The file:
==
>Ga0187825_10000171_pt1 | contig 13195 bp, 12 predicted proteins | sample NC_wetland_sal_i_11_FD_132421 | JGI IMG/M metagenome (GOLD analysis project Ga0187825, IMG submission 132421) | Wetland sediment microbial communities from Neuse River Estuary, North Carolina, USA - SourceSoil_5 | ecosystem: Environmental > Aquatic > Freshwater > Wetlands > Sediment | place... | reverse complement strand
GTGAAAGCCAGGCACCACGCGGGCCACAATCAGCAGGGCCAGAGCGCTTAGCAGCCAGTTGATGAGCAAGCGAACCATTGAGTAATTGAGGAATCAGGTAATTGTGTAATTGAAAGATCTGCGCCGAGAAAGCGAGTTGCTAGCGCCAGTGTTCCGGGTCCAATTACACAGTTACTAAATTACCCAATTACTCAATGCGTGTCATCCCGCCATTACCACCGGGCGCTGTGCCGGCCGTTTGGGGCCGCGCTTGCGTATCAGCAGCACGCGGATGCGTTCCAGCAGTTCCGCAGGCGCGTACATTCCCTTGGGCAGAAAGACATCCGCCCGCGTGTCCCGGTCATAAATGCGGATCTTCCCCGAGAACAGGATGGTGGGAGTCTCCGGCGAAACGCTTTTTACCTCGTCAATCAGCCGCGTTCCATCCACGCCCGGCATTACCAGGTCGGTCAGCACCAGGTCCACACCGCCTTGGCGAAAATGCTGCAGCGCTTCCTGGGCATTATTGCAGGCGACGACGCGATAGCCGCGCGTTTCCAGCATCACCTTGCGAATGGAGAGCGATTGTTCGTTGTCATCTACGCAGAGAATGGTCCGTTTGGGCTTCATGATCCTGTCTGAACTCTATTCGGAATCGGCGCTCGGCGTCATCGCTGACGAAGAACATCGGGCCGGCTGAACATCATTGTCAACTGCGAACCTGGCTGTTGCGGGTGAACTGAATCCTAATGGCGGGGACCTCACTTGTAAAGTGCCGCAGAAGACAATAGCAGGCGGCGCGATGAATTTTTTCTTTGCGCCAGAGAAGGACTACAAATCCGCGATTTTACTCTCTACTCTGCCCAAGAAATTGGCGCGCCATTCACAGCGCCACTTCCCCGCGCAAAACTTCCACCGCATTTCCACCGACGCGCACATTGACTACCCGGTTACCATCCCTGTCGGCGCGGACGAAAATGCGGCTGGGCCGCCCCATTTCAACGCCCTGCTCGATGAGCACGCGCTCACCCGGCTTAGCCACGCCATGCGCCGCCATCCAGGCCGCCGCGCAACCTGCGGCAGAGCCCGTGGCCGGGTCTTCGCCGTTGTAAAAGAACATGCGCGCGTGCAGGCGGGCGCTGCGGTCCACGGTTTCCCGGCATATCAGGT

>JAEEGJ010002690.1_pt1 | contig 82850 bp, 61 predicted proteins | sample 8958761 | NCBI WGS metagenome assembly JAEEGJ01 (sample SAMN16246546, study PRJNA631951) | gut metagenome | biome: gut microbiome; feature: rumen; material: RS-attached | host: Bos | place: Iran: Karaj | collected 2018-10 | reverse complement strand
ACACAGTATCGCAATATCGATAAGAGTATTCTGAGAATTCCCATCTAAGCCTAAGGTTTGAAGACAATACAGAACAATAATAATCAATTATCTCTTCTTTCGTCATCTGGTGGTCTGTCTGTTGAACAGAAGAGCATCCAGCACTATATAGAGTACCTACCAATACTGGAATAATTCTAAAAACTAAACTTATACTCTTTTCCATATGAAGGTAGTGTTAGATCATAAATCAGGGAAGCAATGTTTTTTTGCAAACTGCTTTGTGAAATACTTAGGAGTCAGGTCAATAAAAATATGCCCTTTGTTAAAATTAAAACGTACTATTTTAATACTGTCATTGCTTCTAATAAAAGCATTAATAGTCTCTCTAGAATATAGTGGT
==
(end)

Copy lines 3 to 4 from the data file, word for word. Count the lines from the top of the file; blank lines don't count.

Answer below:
>JAEEGJ010002690.1_pt1 | contig 82850 bp, 61 predicted proteins | sample 8958761 | NCBI WGS metagenome assembly JAEEGJ01 (sample SAMN16246546, study PRJNA631951) | gut metagenome | biome: gut microbiome; feature: rumen; material: RS-attached | host: Bos | place: Iran: Karaj | collected 2018-10 | reverse complement strand
ACACAGTATCGCAATATCGATAAGAGTATTCTGAGAATTCCCATCTAAGCCTAAGGTTTGAAGACAATACAGAACAATAATAATCAATTATCTCTTCTTTCGTCATCTGGTGGTCTGTCTGTTGAACAGAAGAGCATCCAGCACTATATAGAGTACCTACCAATACTGGAATAATTCTAAAAACTAAACTTATACTCTTTTCCATATGAAGGTAGTGTTAGATCATAAATCAGGGAAGCAATGTTTTTTTGCAAACTGCTTTGTGAAATACTTAGGAGTCAGGTCAATAAAAATATGCCCTTTGTTAAAATTAAAACGTACTATTTTAATACTGTCATTGCTTCTAATAAAAGCATTAATAGTCTCTCTAGAATATAGTGGT